Introduction: THE COFFEE OBELISK
This instructable was created in fulfillment of the project requirement of the Makecourse at the University of South Florida (www.makecourse.com)
The Coffee Obelisk is a device that has been floating around for a while and taking MAKECOURSE gave me a chance to actually build it! This project is the first iteration of a project I hope to continue to refine and as such is a bit of a "proof of concept". In as such I will include some thoughts I have to improve this design that i have come up now that it's all said and done.
The Coffee Obelisk is a device which speeds up the process of making cold brew coffee or any other beverage that needs to be steeped and then filtered. This is accomplished though agitation, forced filtering and automated monitoring
Step 1: CAD Modeling
First step is to model the structure you wish to use. I opted for interlocking hexagons which stack and lock with tongue in grove. This design worked fine and lends a striking figure to it but it wasn't without drawbacks. If you intend to go this route I recommend that you make a place for contacts on each section so the pieces can be separated without un-doing wires. Also be advised that, while I built in acceptable tolerances into the pieces, the nature of the stacking means that these pieces are best printed all on the same printer. I had issues with fit and finish when pieces were printed on different printers.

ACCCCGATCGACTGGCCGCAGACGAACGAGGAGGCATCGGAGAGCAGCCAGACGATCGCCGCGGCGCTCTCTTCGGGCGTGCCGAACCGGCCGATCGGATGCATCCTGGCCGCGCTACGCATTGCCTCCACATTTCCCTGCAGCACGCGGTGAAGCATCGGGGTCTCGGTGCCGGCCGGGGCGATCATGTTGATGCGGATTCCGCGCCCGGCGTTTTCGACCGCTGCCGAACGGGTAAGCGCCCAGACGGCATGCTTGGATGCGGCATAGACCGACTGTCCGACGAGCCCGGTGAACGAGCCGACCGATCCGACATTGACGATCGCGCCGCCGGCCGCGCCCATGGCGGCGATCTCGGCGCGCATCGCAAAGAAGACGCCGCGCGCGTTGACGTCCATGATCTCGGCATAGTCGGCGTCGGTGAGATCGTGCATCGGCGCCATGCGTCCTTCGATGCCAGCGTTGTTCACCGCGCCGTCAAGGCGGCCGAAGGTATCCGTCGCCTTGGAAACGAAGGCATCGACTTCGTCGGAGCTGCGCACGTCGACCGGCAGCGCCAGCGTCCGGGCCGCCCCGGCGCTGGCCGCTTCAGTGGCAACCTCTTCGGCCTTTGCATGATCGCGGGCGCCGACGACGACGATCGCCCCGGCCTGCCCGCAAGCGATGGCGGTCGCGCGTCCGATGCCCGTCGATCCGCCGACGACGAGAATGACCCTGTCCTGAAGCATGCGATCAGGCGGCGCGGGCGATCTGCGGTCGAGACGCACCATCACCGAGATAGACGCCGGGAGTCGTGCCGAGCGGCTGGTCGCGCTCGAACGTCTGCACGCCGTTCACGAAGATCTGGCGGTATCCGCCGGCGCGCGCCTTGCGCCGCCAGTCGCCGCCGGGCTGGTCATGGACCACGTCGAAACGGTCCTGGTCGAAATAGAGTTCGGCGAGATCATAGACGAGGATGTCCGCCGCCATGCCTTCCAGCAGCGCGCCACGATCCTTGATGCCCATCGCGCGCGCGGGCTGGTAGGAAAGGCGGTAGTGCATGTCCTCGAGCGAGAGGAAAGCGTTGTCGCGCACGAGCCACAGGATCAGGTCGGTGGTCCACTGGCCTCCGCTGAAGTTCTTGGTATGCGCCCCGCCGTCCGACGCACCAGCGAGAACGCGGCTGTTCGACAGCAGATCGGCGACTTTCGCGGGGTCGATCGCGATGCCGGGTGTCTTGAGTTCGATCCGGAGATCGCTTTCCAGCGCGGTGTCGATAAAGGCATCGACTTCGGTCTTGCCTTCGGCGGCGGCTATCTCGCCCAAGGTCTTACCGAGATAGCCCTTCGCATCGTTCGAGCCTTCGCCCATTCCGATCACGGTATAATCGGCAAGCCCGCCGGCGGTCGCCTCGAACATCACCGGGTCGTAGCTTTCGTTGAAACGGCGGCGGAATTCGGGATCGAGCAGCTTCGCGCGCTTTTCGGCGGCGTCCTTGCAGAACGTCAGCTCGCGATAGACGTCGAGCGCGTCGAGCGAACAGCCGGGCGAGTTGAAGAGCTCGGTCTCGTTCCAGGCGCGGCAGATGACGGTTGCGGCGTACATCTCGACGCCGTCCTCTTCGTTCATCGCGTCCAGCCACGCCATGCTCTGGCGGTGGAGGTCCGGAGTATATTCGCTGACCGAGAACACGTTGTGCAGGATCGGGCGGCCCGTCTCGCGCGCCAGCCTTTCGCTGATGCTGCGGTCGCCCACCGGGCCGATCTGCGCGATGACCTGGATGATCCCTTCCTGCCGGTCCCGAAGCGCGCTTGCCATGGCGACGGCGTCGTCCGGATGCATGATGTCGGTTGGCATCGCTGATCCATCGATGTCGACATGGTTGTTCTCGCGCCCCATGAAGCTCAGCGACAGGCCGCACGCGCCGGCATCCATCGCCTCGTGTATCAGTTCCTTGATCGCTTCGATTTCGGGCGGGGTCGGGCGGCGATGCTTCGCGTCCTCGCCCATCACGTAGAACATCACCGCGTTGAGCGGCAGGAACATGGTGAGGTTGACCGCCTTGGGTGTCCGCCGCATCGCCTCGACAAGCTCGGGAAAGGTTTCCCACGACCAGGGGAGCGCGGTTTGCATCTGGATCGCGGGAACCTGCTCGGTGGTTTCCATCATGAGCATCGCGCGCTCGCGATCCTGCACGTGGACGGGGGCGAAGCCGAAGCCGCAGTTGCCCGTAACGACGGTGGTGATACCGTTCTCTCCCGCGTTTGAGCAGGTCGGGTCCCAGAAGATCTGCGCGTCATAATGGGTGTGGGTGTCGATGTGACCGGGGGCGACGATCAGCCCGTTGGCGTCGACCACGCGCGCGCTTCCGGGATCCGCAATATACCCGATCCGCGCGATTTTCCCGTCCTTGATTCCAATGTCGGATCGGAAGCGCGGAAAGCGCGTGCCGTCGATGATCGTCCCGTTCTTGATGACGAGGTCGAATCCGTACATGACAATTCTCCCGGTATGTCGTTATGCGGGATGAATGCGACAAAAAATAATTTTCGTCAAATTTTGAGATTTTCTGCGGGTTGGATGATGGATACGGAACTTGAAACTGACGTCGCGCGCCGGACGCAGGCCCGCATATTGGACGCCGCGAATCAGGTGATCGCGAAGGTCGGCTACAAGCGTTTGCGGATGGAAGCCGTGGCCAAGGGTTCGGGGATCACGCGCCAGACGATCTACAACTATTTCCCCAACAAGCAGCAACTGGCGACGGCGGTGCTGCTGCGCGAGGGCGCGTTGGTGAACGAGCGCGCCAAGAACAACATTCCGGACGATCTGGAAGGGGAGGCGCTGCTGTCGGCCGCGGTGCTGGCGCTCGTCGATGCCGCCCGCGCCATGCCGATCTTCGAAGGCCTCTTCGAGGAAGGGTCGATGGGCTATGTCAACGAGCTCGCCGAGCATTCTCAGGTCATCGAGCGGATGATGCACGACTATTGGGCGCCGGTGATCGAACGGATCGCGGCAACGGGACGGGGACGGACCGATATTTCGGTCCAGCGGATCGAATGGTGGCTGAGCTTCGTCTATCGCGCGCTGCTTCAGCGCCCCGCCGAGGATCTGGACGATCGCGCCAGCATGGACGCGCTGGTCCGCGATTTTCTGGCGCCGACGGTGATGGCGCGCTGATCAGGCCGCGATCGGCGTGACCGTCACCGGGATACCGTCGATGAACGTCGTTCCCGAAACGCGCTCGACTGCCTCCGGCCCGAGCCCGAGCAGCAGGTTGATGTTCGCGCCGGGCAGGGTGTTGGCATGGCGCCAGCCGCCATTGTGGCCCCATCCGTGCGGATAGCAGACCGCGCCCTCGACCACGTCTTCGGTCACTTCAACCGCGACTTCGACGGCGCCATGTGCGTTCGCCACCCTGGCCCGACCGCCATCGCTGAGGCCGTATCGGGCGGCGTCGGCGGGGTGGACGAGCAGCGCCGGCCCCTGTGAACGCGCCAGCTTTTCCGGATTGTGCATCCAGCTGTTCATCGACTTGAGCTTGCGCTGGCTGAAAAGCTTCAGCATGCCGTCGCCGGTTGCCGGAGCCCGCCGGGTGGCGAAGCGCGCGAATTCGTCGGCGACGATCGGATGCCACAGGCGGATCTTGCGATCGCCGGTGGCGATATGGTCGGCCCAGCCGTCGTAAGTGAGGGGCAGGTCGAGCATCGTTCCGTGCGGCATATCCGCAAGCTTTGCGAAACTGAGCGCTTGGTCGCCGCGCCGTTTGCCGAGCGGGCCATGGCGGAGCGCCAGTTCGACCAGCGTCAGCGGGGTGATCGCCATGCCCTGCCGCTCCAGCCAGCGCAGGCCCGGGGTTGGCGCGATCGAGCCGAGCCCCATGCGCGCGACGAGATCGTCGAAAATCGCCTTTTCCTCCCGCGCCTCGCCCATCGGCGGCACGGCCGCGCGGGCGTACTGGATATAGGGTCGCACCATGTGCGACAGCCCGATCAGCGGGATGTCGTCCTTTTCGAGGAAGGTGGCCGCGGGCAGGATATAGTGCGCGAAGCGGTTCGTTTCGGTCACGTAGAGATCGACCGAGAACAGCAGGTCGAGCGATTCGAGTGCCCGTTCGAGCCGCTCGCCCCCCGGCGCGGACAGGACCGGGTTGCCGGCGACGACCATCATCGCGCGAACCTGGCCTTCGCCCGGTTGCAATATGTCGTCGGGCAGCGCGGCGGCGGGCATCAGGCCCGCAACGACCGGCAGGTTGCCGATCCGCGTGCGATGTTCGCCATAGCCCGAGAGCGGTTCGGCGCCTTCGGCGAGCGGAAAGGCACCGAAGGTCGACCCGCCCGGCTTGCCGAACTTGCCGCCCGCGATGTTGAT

If you do opt to change the design there are only a few key tenants:
-It must support a glass Buchner funnel full of liquid
-It must be able to stop the funnel from moving when high mixing occurs
-It must be able to suspend a motor with an agitator above the mixing vessel and resist counter torque
-If you wish to include the optical done-ness sensor the entire funnel must be shrouded from ambient light
- CB Agitator v0.1.mtl
- CB Agitator v0.1.obj
- CB bearing section v0.1.mtl
- CB bearing section v0.1.obj
- CB Bottom section v0.1.mtl
- CB Bottom section v0.1.obj
- CB cap section v0.1.mtl
- CB cap section v0.1.obj
- CB middle section v0.2.mtl
- CB middle section v0.2.obj
- CB motor section v0.1.mtl
- CB motor section v0.1.obj
- CB top section v0.3.mtl
- CB top section v0.3.obj
Step 2: Gather Parts!
A list of parts I used:
1 L Glass Buchner funnel with pore plate
1 Solenoid valve
Several Feet of food grade tubing